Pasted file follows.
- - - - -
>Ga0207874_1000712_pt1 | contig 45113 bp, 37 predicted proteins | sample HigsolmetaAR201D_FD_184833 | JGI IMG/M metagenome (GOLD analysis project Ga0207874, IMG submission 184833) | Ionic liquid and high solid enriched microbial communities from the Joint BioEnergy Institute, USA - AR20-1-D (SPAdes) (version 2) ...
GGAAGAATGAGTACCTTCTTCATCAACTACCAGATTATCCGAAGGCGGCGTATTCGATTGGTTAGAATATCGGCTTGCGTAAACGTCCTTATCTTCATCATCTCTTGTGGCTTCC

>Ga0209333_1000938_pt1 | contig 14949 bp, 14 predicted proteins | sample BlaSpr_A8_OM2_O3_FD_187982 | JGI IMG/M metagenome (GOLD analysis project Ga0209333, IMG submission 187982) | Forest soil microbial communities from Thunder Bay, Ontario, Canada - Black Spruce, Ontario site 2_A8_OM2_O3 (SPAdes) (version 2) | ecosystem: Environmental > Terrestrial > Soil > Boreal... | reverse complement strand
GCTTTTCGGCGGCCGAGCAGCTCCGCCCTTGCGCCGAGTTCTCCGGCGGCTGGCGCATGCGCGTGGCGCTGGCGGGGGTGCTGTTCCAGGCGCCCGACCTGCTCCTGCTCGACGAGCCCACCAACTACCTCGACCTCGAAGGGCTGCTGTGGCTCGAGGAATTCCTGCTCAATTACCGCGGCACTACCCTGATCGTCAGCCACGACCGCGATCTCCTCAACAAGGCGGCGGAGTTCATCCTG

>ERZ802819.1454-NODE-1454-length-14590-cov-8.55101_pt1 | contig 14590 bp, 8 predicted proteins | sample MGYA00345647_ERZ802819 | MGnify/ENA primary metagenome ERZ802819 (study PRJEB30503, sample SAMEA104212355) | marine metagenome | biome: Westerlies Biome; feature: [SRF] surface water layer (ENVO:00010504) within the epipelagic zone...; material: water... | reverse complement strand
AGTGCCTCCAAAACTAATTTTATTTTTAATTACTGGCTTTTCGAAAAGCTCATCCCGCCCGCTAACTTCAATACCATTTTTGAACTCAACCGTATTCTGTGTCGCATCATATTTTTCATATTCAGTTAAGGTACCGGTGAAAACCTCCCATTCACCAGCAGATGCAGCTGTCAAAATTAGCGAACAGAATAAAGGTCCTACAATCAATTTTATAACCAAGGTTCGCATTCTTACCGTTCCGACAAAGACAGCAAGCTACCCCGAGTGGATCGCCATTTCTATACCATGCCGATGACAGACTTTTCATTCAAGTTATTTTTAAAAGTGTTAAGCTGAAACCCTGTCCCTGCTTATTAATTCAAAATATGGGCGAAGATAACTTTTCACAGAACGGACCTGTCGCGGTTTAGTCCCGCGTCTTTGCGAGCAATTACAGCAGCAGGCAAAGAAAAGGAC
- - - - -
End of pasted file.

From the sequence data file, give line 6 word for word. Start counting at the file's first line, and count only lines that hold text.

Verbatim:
AGTGCCTCCAAAACTAATTTTATTTTTAATTACTGGCTTTTCGAAAAGCTCATCCCGCCCGCTAACTTCAATACCATTTTTGAACTCAACCGTATTCTGTGTCGCATCATATTTTTCATATTCAGTTAAGGTACCGGTGAAAACCTCCCATTCACCAGCAGATGCAGCTGTCAAAATTAGCGAACAGAATAAAGGTCCTACAATCAATTTTATAACCAAGGTTCGCATTCTTACCGTTCCGACAAAGACAGCAAGCTACCCCGAGTGGATCGCCATTTCTATACCATGCCGATGACAGACTTTTCATTCAAGTTATTTTTAAAAGTGTTAAGCTGAAACCCTGTCCCTGCTTATTAATTCAAAATATGGGCGAAGATAACTTTTCACAGAACGGACCTGTCGCGGTTTAGTCCCGCGTCTTTGCGAGCAATTACAGCAGCAGGCAAAGAAAAGGAC